Media Release

New businesses face growing barriers to innovation investment

ContactsAlan Duncan, Director
Kelly Pohatu, Events and Communications Officer
Published23 March 2016

A report released today by the Bankwest Curtin Economics Centre (BCEC) has found new Australian businesses face growing barriers in accessing early stage venture capital investment.

The new report, Positioned for an ideas boom? Productivity and innovation in Australia, examines Australia’s productivity and innovation trends and international standing, along with barriers to innovation and business start-ups. The report also identifies Australia’s innovative hot spots and the most innovative cities.

Key findings of the report include:

  • Around one-fifth of Australian businesses report a lack of access to additional funds as the greatest barrier to innovation.
  • The share of investment devoted to early stage business expansion has almost halved over the last decade, from 30 per cent to 16.1 per cent.
  • Venture capital and Later Stage Private Equity (LSPE) per investee company is the highest in Queensland at $15.6 million.
  • Business research and development (R&D) expenditure for Western Australia relative to Gross State Product (GSP) has halved since its peak of $20,000 per $1 million in GSP in 2008-09, to around $10,000 per $1 million in GSP now.
  • Only 7.7 per cent of Australia’s innovation active firms are collaborating internationally.
  • Australia’s larger businesses are more likely to be innovation-active than micro and small to medium enterprises and are more likely to produce innovations that are new to the world.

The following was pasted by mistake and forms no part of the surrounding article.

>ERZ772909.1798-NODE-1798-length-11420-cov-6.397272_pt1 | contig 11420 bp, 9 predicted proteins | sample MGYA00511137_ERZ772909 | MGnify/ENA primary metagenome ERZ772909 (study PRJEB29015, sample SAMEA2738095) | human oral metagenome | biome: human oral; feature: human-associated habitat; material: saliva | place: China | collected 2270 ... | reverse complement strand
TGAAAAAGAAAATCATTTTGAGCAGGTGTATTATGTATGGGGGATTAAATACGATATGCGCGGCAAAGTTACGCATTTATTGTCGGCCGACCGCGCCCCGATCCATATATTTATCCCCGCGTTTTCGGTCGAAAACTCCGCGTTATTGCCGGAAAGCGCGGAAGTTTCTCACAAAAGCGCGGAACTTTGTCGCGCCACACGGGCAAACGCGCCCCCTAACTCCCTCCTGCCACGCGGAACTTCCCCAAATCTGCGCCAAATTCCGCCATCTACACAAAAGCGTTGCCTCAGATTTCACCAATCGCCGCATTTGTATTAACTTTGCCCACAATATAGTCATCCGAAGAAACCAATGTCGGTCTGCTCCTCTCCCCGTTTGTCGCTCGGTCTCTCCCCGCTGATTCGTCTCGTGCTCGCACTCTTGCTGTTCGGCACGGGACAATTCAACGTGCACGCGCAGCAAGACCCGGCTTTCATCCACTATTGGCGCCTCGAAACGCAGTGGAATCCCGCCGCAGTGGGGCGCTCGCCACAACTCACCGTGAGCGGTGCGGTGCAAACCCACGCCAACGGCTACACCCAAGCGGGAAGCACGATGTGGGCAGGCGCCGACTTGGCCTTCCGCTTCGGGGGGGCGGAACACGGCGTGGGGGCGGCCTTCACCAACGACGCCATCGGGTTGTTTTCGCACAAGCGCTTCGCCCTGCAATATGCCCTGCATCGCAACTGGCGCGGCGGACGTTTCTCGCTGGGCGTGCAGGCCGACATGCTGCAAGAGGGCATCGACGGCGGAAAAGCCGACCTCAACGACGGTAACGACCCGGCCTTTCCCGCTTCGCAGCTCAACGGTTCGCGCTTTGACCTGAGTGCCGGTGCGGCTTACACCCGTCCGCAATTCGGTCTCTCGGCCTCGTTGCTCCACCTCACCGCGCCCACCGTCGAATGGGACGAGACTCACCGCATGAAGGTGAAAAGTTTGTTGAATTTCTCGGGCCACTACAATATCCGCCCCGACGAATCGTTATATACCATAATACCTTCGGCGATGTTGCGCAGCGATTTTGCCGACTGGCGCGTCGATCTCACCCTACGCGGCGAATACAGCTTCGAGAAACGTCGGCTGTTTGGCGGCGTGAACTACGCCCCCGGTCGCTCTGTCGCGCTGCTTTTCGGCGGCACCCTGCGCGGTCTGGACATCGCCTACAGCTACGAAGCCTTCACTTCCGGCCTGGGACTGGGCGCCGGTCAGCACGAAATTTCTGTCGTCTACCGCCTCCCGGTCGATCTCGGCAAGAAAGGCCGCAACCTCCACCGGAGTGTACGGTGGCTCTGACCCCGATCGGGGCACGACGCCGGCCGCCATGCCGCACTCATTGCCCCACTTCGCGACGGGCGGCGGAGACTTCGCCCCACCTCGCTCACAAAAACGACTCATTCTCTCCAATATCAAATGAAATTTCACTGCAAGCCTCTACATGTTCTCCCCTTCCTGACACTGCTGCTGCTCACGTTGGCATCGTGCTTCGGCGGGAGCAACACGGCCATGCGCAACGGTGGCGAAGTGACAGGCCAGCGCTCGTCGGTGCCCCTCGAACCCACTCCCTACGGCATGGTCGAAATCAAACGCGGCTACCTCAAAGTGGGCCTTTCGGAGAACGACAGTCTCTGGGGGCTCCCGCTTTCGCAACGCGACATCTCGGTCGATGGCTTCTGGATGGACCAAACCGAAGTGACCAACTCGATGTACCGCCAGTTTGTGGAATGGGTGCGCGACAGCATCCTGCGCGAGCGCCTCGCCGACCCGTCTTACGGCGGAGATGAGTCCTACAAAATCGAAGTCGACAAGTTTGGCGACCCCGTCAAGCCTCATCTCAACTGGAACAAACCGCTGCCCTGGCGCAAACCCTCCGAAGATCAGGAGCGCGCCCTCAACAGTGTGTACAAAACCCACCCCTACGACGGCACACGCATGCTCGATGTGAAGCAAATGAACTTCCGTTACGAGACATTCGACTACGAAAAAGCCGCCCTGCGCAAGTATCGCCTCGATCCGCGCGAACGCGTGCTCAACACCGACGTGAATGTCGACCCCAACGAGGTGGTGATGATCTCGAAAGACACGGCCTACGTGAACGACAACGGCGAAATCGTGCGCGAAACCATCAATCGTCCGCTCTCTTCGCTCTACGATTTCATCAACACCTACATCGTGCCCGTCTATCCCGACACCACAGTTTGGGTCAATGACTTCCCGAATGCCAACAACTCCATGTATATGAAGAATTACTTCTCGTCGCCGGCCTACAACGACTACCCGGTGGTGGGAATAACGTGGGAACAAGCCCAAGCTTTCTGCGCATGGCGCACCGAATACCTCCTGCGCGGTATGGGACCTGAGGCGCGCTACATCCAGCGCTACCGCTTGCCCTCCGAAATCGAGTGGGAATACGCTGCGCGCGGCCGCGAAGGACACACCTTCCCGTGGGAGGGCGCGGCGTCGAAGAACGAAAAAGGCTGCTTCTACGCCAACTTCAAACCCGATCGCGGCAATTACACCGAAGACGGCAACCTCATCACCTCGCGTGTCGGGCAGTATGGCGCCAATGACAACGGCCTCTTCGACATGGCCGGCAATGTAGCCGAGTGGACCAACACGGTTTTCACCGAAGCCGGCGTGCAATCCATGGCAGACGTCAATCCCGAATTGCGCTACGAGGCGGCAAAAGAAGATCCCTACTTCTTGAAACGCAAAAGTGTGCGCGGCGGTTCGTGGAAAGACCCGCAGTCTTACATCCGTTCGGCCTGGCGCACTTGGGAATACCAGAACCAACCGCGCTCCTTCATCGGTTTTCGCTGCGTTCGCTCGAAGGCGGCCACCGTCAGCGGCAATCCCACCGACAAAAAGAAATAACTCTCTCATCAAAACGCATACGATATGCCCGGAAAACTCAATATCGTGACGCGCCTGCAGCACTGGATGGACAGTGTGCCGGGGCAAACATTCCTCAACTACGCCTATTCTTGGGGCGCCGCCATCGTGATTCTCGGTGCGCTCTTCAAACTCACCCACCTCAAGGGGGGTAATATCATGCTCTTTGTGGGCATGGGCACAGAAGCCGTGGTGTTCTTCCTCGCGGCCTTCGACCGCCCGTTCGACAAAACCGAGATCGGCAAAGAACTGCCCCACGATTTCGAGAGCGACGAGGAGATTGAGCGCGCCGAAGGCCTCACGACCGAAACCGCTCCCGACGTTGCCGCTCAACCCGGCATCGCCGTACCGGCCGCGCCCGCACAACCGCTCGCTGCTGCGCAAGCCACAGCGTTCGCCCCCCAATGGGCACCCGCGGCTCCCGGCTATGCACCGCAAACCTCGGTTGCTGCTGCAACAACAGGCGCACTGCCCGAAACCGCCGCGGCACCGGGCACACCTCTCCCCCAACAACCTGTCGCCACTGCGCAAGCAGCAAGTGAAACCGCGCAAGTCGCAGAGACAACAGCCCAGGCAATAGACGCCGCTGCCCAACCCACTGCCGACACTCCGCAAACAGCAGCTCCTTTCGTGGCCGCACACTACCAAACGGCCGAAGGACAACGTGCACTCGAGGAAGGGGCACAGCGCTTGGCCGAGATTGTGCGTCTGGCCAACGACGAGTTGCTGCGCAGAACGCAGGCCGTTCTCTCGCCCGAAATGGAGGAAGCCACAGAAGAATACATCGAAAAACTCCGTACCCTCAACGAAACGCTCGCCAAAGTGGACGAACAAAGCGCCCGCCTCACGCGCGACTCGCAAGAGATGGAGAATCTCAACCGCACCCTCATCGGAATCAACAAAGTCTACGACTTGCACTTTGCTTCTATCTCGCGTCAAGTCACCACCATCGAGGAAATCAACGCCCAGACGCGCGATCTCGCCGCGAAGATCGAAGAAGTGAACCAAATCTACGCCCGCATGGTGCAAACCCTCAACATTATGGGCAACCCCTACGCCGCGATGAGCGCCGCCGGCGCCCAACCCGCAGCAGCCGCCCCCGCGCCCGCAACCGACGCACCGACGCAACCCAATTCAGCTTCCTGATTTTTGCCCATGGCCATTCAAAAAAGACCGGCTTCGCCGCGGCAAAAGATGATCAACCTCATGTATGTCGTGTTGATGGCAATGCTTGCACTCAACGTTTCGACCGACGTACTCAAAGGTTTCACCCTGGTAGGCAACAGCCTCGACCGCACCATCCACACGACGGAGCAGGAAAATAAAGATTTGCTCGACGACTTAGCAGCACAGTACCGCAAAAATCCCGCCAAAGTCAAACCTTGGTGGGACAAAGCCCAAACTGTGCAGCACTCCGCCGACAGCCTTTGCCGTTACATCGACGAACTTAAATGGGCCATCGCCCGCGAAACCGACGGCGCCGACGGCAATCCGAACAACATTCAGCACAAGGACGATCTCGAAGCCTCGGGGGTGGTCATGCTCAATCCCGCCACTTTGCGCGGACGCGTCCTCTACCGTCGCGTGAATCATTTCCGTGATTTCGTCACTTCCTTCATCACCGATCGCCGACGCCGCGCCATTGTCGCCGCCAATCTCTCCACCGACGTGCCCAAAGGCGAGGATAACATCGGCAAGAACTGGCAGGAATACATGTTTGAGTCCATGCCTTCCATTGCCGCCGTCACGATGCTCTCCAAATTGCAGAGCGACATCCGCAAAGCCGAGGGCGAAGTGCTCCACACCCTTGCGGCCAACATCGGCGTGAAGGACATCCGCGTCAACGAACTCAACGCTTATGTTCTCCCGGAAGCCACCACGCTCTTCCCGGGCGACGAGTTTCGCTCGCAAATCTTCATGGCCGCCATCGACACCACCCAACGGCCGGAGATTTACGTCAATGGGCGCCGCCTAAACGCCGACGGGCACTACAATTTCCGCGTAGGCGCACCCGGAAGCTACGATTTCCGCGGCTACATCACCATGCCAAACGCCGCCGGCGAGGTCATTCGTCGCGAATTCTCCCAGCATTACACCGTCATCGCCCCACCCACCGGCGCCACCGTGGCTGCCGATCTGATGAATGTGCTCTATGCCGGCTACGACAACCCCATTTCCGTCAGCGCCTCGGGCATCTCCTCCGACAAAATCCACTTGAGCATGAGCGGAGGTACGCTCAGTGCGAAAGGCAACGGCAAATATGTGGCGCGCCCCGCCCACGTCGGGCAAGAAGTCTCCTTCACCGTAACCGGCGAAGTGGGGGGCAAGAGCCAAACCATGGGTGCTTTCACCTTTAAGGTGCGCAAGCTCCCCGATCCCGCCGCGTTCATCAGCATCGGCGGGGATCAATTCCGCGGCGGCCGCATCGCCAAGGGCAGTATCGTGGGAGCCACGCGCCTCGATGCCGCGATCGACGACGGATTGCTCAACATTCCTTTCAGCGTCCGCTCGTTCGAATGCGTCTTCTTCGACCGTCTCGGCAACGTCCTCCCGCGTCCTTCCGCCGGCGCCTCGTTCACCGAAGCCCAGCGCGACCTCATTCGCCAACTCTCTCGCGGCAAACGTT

• Newcastle produces more patents per person than all other non-capital cities in Australia.

Professor Alan Duncan, BCEC Director, said incentivising new business ventures was critical to the delivery of Australia’s innovation strategy, and in this regard, tax incentives for early stage investment, support for small business innovators, and reduced penalties for business failure are key to its success.

“Pre-seed through to early expansion business funding as a share of total investment has fallen by half over the last decade,” Professor Duncan said.

“The harsh economic environment leading to more risk adverse behaviour on the part of investors, may explain part of the fall in early stage venture capital funding. Whatever the explanation, it is critical that we foster an environment in which creative entrepreneurship and the pursuit of innovation is encouraged.”

Western Australia’s business R&D expenditure peaked at $20,000 per $1 million of GSP in 2008-09, but has since fallen to around $10,000 per $1 million of GSP.

“It’s no surprise that Western Australia’s business R&D spending rose sharply over the course of the resources boom, but for R&D spending in WA to have dropped by half in the five years since the high water mark in 2008-09, must be a cause for concern,” Professor Duncan said.

A new innovation index developed by BCEC researchers for Australia reveals a number of hotspots of relatively high innovation, especially in outer suburbs adjacent to city centres.

New South Wales ranks highest with eight of the top 20 most innovative suburbs in Australia, followed by Queensland with seven and Victoria with five.

“Queensland shows the greatest increase in innovation performance in the last five years, with 13 suburbs ranked in the top 20 most improved regions in Australia for innovation activity,” Professor Duncan said.

“These hotspots arise from recent urban growth but also show the benefits of supporting the innovation activities of new businesses – many of which are small to medium enterprises.”

There has been a progressively more intense use of technology and capital for most market industry sectors in Australia over the last two decades. This process of ‘capital deepening’ has seen capital to labour ratios more than double over the last two decades.

“A successful ‘ideas boom’ will lead to an increased use of technology in production and, in many ways, this presents Australia with an excellent opportunity to develop a ‘smarter’, more productive workforce,” Professor Duncan said.